Auto Transport Growth Not as Strong: Rail CEO
Producer, CNBC's "Squawk Box"
Transporting cars and trucks is not expected to be the "engine it was last year" for CSX, according to the rail company's CEO Michael Ward, who also described his outlook for the overall U.S. economy in 2013 as "slow and steady."
Ward was the second chief executive in as many as days on CNBC's "Squawk Box" to give a lukewarm prediction for the economy and the auto industry. DuPont CEO Ellen Kullman said Tuesday she was cautious on the economy in the year-ahead and doesn't expect the growth in autos to be as strong.
(Read More: 'Question Marks' Persist: DuPont CEO)
On Wednesday, Ward explained, "It was 13.1 million light vehicle production in '11. That went up to 15.3 million in ... '12. We're only expecting it to go up to 15.6 million [in 2013]. So it will not be the engine it was last year."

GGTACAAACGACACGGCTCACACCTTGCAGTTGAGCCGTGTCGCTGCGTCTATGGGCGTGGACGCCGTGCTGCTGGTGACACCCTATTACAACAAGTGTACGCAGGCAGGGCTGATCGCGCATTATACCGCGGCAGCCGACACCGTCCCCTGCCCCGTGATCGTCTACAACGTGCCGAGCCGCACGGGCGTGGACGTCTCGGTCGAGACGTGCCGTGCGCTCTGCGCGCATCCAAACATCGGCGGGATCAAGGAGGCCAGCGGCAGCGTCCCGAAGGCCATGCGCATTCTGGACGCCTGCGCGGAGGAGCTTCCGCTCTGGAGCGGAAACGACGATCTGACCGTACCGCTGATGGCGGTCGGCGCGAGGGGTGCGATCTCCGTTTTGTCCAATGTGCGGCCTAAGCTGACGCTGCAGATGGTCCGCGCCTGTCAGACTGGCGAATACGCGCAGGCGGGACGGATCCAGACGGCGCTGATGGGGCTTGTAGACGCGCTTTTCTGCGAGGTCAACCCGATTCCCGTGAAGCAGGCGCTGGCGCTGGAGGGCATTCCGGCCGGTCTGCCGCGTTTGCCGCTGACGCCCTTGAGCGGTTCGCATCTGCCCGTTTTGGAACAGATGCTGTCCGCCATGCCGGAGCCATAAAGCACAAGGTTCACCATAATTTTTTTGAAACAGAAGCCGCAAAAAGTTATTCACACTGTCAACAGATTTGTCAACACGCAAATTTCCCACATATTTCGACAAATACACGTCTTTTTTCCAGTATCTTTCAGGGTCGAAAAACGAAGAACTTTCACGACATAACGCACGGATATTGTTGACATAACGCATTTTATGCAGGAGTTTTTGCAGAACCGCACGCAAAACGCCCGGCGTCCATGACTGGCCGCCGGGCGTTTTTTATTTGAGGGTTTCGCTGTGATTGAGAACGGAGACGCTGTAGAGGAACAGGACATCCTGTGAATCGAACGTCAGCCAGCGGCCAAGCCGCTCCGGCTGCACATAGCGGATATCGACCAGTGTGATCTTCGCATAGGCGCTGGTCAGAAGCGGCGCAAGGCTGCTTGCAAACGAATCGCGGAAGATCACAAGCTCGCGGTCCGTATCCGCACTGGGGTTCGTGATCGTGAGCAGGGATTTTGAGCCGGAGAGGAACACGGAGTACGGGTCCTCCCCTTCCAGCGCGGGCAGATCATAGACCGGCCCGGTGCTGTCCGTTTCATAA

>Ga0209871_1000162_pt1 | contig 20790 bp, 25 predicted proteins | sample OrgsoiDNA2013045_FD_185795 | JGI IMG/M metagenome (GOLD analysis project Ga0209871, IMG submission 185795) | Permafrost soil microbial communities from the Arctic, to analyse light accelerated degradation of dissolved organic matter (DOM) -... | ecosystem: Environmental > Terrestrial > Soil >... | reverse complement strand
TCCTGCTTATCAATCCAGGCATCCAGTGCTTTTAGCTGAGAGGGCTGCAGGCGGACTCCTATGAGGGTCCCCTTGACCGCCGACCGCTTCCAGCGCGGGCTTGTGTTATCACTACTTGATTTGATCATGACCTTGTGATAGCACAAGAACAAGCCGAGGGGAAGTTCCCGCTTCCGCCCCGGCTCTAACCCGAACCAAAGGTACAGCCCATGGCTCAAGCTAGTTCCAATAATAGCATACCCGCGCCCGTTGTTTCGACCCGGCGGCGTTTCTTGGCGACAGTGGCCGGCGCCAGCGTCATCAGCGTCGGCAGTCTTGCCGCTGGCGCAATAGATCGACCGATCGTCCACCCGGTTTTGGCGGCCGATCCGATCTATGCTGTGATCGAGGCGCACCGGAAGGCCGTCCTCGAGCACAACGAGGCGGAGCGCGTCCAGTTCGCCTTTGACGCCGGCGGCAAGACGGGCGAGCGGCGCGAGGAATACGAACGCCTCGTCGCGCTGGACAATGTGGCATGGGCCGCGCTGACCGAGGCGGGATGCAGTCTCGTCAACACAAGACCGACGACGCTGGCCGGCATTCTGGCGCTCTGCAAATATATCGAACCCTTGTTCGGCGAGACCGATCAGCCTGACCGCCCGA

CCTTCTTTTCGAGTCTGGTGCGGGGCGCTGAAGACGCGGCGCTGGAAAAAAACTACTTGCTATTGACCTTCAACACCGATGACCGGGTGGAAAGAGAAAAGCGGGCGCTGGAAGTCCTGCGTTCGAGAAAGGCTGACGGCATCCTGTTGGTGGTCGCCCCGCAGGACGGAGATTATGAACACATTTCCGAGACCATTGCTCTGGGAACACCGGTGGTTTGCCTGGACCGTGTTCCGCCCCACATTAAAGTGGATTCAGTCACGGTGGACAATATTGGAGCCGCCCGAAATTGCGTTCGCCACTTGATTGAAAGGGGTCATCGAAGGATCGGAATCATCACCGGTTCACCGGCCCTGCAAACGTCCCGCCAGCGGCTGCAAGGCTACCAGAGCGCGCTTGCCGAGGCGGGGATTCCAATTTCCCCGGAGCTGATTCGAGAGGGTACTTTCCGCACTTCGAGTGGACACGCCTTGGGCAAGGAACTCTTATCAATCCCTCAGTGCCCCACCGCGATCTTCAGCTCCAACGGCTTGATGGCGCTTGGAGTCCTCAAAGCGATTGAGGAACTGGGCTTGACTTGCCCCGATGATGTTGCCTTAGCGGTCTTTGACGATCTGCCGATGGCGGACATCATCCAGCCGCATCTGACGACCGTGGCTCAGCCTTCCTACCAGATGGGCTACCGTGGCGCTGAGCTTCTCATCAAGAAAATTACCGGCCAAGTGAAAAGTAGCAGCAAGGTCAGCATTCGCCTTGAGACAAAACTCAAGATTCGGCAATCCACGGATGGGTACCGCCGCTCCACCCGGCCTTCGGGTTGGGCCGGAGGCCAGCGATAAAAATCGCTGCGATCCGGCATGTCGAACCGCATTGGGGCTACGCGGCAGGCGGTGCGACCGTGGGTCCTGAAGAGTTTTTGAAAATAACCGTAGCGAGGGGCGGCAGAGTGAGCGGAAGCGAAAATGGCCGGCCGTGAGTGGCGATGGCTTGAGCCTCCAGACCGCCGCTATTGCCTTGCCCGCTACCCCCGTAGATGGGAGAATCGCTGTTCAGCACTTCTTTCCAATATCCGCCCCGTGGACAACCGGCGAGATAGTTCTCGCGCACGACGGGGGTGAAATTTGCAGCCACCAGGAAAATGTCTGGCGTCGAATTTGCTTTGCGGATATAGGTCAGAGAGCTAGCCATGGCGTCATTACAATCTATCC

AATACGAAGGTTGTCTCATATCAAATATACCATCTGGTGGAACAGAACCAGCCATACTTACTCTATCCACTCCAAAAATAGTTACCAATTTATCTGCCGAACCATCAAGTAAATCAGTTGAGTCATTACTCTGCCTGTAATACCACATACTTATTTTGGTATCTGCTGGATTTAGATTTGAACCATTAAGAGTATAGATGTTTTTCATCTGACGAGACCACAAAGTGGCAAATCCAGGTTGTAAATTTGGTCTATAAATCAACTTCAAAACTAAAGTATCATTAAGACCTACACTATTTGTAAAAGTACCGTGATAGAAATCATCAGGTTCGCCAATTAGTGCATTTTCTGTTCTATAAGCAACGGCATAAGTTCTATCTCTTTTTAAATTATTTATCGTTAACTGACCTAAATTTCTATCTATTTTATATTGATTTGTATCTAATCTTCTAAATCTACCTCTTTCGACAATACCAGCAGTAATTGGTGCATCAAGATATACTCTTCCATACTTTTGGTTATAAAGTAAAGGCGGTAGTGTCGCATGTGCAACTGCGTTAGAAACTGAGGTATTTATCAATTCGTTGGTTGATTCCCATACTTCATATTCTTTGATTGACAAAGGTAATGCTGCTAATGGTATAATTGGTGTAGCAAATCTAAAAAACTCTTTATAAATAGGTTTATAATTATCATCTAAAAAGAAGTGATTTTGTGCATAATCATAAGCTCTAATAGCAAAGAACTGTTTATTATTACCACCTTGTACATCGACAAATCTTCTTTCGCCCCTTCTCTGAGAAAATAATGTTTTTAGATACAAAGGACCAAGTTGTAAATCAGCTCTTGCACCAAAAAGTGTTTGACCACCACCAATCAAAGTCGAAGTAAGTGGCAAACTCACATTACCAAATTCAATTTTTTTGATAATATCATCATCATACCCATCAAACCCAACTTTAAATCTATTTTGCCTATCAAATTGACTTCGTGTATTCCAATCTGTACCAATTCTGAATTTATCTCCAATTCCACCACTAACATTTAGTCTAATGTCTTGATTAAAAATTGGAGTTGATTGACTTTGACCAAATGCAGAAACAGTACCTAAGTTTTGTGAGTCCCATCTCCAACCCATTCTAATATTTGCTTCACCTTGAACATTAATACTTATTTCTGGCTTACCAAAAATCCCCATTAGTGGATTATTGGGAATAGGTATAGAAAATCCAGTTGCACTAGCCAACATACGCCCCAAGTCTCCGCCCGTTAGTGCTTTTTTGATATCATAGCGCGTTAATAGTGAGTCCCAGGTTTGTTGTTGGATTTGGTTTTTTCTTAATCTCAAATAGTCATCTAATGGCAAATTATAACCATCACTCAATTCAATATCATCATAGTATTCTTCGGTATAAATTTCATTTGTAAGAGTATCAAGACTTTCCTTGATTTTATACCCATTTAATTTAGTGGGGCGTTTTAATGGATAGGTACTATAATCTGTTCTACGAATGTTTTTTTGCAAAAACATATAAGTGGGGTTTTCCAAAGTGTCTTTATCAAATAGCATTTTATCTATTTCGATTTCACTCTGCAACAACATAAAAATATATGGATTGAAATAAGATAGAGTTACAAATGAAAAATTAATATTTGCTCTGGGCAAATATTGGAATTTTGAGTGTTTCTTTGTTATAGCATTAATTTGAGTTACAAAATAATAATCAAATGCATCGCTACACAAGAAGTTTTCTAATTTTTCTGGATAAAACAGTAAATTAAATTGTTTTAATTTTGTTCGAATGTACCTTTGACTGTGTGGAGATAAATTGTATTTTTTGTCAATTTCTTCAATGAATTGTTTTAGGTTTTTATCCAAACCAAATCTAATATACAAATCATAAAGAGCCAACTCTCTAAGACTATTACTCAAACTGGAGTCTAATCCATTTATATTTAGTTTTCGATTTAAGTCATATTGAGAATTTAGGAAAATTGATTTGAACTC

After the closing bell Tuesday, CSX reported better-than-expected fourth quarter earnings of $0.43 a share.
CSX stock was stronger during Wednesday's session. Year-to-date, it has increased about 9 percent — pretty much in-line with the rise in the Dow Jones Transportation Average, which has been hitting all-time highs recently.
(Read More: Dow Transports Rally Won't Last: Analyst)
Weaker domestic coal shipments did push CSX revenue for the quarter down 2 percent to $2.88 billion, but it was slightly higher than estimates.
"The coal has been under challenge all year long," said Ward, adding that the rail operator was able to expand its other businesses to offset the decline. "We've been able to withstand that drop in coal."
(Read More: Rails Beat Estimates on Strong Intermodal Demand)
As for the U.S. economy, he predicted, "Slow steady growth going forward. … We might actually see some pickup in the second half if some of the fiscal issues in D.C. are dealt with properly."
Ward, who's on the CEO Council of the "Fix the Debt" campaign, said he favors a Simpson-Bowles approach to dealing with the national deficit. "Something everybody hates."
—By CNBC's Matthew J. Belvedere; Follow him on Twitter @Matt_SquawkCNBC